As most readers of this blog are aware, the ultimate vision for C3 is the creation of a sustainable and credentialed craft workforce for the commercial construction industry. In short, commercial construction is not attracting young people in near enough numbers to replace those who are leaving it for reasons such as retirement. C3 was created to address this challenge, and we have begun to gain traction. As 2015 comes to a close, I would like to reflect on the progress that C3 has made and look forward to 2016.
This year has seen C3 take marked strides forward in this long and complex journey. Among the highlights are the robust growth among its ranks of owners, contractors and specialty contractors, the addition of several new projects that specify C3 requirements in their project specifications, the hiring of Maria Aimone as C3 Operations Manager and the launch of the new C3 Training Database.
C3 now counts 87 contractors and specialty contractors among its Accredited Employers, and we are growing at a steady clip. These companies recognize that in order to attract young people to a career in commercial construction that we must start by making that career attractive once again. These construction companies subscribe to the C3 principles of financial health and well being of the craft worker, safety training and craft training. They pledge:
√ To pay their craft workers by the hour, including overtime pay when it is earned
√ To provide workers compensation insurance
√ To provide safety training
o OSHA 10 card for craft workers
o OSHA 30 card for all on-site supervisory personnel
√ To support the development and delivery of craft training
C3’s strategy to establish a sustainable craft workforce is owner driven. In 2015, C3 gained the support of owners such as Memorial Hermann Healthcare Systems, Museum of Fine Arts-Houston and internationally acclaimed developer Hines with large projects such as Memorial Hermann’s $600M Texas Medical Center expansion and MFAH’s $400M expansion. Honestly, the only thing keeping Hines from having a C3 project is the slow down in the oil & gas industry.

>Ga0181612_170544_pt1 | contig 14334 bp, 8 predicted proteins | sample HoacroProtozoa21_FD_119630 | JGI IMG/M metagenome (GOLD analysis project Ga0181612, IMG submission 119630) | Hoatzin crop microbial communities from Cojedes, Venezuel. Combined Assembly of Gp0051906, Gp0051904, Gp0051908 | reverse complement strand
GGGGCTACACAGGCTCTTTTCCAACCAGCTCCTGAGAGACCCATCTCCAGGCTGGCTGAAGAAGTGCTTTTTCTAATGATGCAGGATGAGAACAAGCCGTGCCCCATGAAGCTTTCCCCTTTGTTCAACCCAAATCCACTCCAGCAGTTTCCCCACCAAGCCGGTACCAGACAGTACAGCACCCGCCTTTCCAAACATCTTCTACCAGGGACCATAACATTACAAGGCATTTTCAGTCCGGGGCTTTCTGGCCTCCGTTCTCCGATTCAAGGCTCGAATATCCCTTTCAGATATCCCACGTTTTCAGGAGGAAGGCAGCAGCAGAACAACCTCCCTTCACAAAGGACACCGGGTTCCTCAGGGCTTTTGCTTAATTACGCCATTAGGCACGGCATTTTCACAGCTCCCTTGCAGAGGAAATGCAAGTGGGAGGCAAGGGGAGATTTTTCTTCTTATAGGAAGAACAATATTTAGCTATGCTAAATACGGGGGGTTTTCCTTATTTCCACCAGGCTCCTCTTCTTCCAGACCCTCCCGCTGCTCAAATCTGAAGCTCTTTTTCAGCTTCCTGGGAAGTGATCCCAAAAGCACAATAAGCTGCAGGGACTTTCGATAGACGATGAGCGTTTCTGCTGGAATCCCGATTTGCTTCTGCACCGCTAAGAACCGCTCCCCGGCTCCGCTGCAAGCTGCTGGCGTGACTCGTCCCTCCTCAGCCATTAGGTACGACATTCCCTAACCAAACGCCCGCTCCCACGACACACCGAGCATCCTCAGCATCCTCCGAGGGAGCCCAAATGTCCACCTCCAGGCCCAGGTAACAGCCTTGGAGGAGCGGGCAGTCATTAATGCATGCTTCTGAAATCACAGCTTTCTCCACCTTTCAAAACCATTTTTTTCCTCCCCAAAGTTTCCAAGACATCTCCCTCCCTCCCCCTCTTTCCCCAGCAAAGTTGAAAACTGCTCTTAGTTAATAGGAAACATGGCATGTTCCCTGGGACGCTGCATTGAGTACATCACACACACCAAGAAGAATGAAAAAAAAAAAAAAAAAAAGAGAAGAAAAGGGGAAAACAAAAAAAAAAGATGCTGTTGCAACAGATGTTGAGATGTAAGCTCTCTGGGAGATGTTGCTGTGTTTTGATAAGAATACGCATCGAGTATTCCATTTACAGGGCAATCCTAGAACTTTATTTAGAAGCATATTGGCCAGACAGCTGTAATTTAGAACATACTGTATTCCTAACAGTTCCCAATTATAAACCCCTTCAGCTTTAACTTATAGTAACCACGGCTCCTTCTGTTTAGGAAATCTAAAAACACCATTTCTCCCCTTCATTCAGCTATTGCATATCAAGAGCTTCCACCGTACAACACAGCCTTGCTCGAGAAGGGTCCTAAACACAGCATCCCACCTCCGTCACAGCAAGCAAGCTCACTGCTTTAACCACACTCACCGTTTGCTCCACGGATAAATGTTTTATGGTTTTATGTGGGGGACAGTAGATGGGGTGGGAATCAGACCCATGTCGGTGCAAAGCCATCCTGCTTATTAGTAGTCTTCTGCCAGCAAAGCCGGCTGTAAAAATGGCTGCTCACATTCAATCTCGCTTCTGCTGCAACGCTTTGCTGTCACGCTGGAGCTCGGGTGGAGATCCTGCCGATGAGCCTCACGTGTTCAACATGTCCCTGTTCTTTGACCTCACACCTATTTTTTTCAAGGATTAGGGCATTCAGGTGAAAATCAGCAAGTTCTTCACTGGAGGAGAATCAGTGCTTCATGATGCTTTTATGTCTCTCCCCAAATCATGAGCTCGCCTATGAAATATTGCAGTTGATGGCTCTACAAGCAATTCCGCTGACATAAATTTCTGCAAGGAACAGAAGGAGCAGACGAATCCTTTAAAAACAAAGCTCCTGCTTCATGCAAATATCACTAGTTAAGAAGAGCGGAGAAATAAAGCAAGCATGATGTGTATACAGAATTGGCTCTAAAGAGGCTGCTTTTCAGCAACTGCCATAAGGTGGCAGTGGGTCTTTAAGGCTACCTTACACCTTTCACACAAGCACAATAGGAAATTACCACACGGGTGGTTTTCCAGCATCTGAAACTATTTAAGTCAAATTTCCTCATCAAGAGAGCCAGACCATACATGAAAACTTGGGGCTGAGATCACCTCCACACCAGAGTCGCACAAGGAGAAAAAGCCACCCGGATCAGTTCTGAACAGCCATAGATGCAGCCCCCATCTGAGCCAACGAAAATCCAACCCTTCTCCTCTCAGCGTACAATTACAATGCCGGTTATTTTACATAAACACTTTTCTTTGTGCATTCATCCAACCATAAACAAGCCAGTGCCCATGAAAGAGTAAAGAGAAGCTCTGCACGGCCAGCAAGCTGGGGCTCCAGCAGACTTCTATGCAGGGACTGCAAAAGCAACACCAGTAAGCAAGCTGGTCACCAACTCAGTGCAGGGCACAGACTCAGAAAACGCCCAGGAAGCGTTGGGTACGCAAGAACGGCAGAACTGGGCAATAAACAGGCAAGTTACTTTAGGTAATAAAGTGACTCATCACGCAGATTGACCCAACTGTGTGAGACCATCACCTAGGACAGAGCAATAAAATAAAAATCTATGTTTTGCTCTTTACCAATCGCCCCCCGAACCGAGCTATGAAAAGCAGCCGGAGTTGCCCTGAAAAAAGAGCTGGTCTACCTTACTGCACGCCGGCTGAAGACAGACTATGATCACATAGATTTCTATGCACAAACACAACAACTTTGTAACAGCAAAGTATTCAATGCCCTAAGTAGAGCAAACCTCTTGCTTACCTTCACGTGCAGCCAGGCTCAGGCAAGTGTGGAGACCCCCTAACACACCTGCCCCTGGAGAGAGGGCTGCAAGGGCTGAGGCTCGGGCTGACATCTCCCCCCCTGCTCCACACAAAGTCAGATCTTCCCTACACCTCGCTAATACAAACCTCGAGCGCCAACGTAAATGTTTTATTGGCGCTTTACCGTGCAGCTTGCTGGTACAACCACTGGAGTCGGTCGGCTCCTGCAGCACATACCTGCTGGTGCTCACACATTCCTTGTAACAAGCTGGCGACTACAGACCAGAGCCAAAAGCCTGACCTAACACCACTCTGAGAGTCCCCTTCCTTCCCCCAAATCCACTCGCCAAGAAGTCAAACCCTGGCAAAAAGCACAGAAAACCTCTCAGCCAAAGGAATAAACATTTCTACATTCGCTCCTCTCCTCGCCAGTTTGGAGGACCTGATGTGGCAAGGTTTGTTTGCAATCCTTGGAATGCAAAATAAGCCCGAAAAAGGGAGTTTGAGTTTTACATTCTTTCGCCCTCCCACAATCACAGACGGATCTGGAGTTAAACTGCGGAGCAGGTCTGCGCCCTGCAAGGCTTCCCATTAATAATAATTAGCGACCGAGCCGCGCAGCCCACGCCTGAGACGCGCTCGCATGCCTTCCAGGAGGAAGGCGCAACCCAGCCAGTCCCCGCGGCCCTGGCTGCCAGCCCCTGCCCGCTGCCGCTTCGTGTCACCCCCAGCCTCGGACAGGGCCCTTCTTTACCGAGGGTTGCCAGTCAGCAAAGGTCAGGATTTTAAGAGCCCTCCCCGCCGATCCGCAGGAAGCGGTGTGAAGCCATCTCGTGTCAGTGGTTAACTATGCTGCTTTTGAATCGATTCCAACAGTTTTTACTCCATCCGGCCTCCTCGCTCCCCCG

In addition to the projects listed above, Texas Children’s Hospital launched its third C3 project in 2015 with its Pediatric Tower Expansion in the Texas Medical Center. This project includes the addition of 14 floors onto an existing hospital building. However, C3 projects are not always large, multi-story buildings as exemplified by the new interiors construction for Zachry Industrial, a one-floor project located on the Sam Houston Toll Way, which was completed in October. Looking ahead to 2016, C3 has additional projects on the horizon with three of those coming from M.D. Anderson Cancer Centers.
Very importantly, C3 made a key hire in the spring when Maria Aimone joined the team as its Operations Manager. Maria brings with her a broad range of industry experience with organizations such as Linbeck, Spaw Maxwell, Broaddus, Sigma Marble & Granite and, most recently, Skanska.
One of Maria’s primary responsibilities is to work with the C3 Training Database, which was redeveloped and launched in October. This database provides a registry to confidentially house the credentials of all craft workers of C3 employers. The database enables C3 to be certain that each craft worker has an OSHA card, that their employer, when working on a C3 project, properly registers them to it, which in turn enables C3 to verify that those craft workers are paid as hourly employees as required.
These simple requirements are the first steps to making a career in the commercial construction industry attractive to young people once again in order to re-establish a sustainable craft workforce. In addition, and very importantly, the compliance checks described above level the playing field for all specialty contractors as they pursue new business, which ceases the practice of forcing them to compete to the lowest common denominator in order to win new work thereby perpetuating the vicious cycle that causes an unsustainable craft workforce to begin with. Envision a trained and credentialed craft workforce that produces high quality work, which requires fewer employees who produce more, with less waste, thereby elevating craft wages and re-establishing a craft career as an excellent path to a middle class way of life.
Other goals for C3 in 2016 include the development and delivery of craft training, the attraction of more owners to the C3 mission who specify C3 criteria in their contract documents, continued robust growth in the number of C3 Accredited Employers and, finally, participation in more career fairs to interest people in craft careers.
Ultimately, C3 will have achieved its mission of creating a sustainable craft workforce when its principles become an expected business practice rather than an exceptional business practice, thereby making construction craft careers attractive once again.
If your company has yet to pursue C3 Accredited Employer status, I encourage you to do so today. Help to raise the bar for the commercial construction industry by making C3 principles a basic expectation of performance.